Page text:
In fact, given that there is seemingly some bickering between Kremlin and DNR/LNR leaders, I would say that the most likely (as in, more likely than anything else - still rather unlikely in general) possibility of Putin being ousted at this point is if Strelkov and his guard escape Ukrainian forces, cross the border to Russia, and announce that they're heading for Moscow to punish the traitors who backstabbed them. There's already plenty of talk going around about how Putin is "betraying the Russian Spring" by refusing to commit full support to the rebels. If a charismatic figure like Strelkov would formally voice such a complaint, and have several thousand battle-hardened fighters standing behind him, I honestly don't know how that would go - except that there would be a rush of volunteers (from extreme nationalists, monarchists, maybe even some Stalinist-type communists) to his ranks.

Comment: Re:Weakest Russia ever (Score 1) 561

by shutdown -p now (#47547377) Attached to: Satellite Images Show Russians Shelling Ukraine

You missed the point. It will not take 2 or 5 or 10 years to get rid of him. If the economy crashes now (or in 5 years), he'll just blame the West (cuz sanctions), and will use it as an excuse to crack down on the "fifth column" and the "national traitors", that he already identified as the enemies in his speech earlier this year, even more. If it gets really tight, why, time for another war, nothing like some shooting to make sure people don't grumble too much about rising prices and lack of goods. Georgia, perhaps?

Comment: Re:Weakest Russia ever (Score 3, Informative) 561

by shutdown -p now (#47546305) Attached to: Satellite Images Show Russians Shelling Ukraine

The problem with economic sanctions is that they, ironically, work to solidify Putin's power hold.

The original reason for strong popular support behind Putin was that he oversaw a decade of steady economic growth. For many people in Russia, it was the time where they saw their lives change from borderline poverty to something reasonable. It can be argued that he is not the one to take credit, and that it's all due to high oil prices etc, but either way he got to reap the benefits. It's also what triggered the entire "imperial revival" mentality: people see that their country is more prosperous, therefore it is stronger, therefore it is time to remember the old squabbles.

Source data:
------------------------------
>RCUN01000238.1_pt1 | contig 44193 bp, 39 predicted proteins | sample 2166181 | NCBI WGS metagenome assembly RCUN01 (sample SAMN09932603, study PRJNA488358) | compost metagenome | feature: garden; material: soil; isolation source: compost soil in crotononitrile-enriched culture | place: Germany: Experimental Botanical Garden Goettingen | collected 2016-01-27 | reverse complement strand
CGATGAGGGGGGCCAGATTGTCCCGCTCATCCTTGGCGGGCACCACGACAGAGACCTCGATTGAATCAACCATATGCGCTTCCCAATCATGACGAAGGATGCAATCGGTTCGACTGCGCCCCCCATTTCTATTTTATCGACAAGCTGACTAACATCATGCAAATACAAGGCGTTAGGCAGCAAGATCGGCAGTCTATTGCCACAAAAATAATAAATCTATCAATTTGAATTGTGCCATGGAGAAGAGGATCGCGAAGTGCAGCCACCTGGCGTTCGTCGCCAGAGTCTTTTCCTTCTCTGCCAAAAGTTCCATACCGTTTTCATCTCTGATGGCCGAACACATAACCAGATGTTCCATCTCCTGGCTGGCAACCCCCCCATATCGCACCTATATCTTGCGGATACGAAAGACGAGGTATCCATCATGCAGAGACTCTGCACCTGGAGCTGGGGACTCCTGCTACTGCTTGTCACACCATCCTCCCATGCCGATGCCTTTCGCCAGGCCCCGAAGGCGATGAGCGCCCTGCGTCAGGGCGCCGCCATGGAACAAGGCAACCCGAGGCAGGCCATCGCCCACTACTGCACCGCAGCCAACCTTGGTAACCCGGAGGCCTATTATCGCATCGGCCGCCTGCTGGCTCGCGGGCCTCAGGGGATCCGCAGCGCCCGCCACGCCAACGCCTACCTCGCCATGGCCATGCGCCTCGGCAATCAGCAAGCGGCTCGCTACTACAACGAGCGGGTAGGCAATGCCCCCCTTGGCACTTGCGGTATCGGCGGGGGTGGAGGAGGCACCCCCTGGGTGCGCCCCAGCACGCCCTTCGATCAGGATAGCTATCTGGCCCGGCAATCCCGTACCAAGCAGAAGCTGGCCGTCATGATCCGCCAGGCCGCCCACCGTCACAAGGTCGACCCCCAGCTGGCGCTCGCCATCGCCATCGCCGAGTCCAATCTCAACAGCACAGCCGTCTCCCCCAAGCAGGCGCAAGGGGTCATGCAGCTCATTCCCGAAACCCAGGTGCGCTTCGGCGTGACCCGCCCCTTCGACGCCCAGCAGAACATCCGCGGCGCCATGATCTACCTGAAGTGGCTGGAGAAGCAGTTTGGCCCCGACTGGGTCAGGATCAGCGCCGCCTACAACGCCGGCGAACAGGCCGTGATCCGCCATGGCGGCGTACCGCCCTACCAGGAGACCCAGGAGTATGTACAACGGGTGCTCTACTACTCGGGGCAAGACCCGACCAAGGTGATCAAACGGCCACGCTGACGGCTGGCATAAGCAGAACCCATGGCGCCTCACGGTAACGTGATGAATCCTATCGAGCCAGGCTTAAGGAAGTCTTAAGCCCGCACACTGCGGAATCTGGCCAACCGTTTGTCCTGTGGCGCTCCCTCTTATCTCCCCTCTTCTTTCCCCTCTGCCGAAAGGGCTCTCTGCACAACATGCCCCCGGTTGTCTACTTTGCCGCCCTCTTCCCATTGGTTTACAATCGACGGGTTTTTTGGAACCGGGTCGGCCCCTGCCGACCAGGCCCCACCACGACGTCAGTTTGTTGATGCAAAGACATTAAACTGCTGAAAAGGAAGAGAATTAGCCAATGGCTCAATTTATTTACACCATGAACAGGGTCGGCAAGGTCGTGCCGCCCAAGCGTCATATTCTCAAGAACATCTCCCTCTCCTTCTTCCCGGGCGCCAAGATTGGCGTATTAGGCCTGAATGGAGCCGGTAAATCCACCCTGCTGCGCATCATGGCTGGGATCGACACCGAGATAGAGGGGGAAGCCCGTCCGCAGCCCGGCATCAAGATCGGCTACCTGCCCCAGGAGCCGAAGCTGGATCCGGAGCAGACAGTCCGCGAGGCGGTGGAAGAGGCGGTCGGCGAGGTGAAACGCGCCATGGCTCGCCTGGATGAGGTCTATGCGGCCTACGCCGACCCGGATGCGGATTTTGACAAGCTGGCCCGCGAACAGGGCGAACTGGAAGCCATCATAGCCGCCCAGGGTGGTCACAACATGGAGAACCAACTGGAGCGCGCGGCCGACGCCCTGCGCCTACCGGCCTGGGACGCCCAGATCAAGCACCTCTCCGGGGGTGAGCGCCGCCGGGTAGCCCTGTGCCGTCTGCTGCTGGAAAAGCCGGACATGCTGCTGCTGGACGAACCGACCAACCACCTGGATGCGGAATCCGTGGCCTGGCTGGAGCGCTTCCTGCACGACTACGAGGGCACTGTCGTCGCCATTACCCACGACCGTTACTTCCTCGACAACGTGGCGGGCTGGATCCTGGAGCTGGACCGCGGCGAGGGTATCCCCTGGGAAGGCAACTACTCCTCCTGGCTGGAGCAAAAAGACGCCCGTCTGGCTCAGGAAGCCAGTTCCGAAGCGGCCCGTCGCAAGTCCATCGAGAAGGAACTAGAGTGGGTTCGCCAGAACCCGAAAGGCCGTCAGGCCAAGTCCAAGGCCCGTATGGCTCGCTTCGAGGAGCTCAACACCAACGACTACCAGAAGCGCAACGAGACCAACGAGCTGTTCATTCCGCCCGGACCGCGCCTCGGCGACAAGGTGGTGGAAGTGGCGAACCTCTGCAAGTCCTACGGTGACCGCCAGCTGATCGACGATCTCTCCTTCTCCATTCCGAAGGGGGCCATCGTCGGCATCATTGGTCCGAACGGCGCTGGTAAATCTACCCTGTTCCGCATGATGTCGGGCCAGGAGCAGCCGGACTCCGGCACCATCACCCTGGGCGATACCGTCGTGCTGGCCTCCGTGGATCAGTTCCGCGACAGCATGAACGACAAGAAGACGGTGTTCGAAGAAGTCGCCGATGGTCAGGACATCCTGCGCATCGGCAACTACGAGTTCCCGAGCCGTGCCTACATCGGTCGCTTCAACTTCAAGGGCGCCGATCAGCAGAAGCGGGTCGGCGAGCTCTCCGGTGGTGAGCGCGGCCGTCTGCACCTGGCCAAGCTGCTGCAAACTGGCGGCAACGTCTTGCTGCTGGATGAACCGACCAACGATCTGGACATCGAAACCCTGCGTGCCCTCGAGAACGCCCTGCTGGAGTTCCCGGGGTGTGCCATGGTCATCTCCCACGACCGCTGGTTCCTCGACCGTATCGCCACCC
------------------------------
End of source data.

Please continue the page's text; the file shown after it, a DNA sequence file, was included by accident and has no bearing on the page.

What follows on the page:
Now, Russian economy was already in recession as it is, and likely one from which it will not require. The sanctions will undeniably accelerate it, but at the same time they give Putin and his clique the ultimate excuse with respect to anything bad that happens with the economy: "Americans did it". Thus, all the rage will be channeled overseas, instead of the people in charge. And if economy does collapse, what you have now is a country of 140 million, raging, armed to teeth, with a history of willing and able to pile up the bodies two to one (and even higher) to win. Oh, and with nukes.

I strongly suspect that, if the sanctions are ultimately successful, the immediate consequence will be the full-on ground invasion of Ukraine by Russia. Not the present proxy war with subtle aid here and there, but Russian tanks on the streets of Kiev, that kind of thing.

If the West really wants to help Ukraine, it needs to give it direct military assistance.

Comment: Re: Transparency (Score 1) 139

I do know a few right-wingers who discussed the subject even back in Bush days, long before Obama. For example, Matthew Bracken, who wrote "Enemies Foreign and Domestic" (it's basically a right-wing propaganda piece, with central theme being the govt cracking down on gun owners, but it also directly touches on surveillance and police militarization, and the use of terrorism as a pretext to curtail civil liberties; as I recall, it specifically mentions the PATRIOT Act). That book was written in 2003, back when Bush's reign was seen as uncontested, so effectively it targeted that administration.

You can also look at the Pauls. Say what you like about them, but they have been very consistent in arguing against all these things, and Rand at least counts himself as Tea Party affiliated (though many people in that movement would probably dislike him).

OTOH, yes, you also have large quantities of "I'm not racist, but why is he black?" guys there too, for whom it's just the convenient excuse of the day. But they're not all there is to it.

Comment: Re: Transparency (Score 1) 139

Tea Party is a minority among right-wingers, but it's also the one that is most strongly pro-gun, and also the one that's most consistently emphasizing the "right to armed uprising". Mainstream Republicans are rather averse to such rhetoric (the politicians are another matter when they're pandering to electorate - they know that being seen as "pro-gun" will win them some fringe votes, but won't spook the mainstream enough to cost them more, especially when the other option is a Democrat).

Comment: Re:we doing it all wrong... (Score 1) 125

with a place like saudi arabia and all the bloody religious fanatic countries the ONLY thing we should export are BOOKS...books and fucking books again. And THEN after everyone damn reads them all and LEARN

What makes you think that Saudi Arabia would permit the kinds of books from which people might learn such things?

Remember how it went? "If these books contradict the Holy Qu'ran, then they are blasphemy - burn them. If these books are in agreement with the Holy Qu'ran, then they are superfluous - burn them."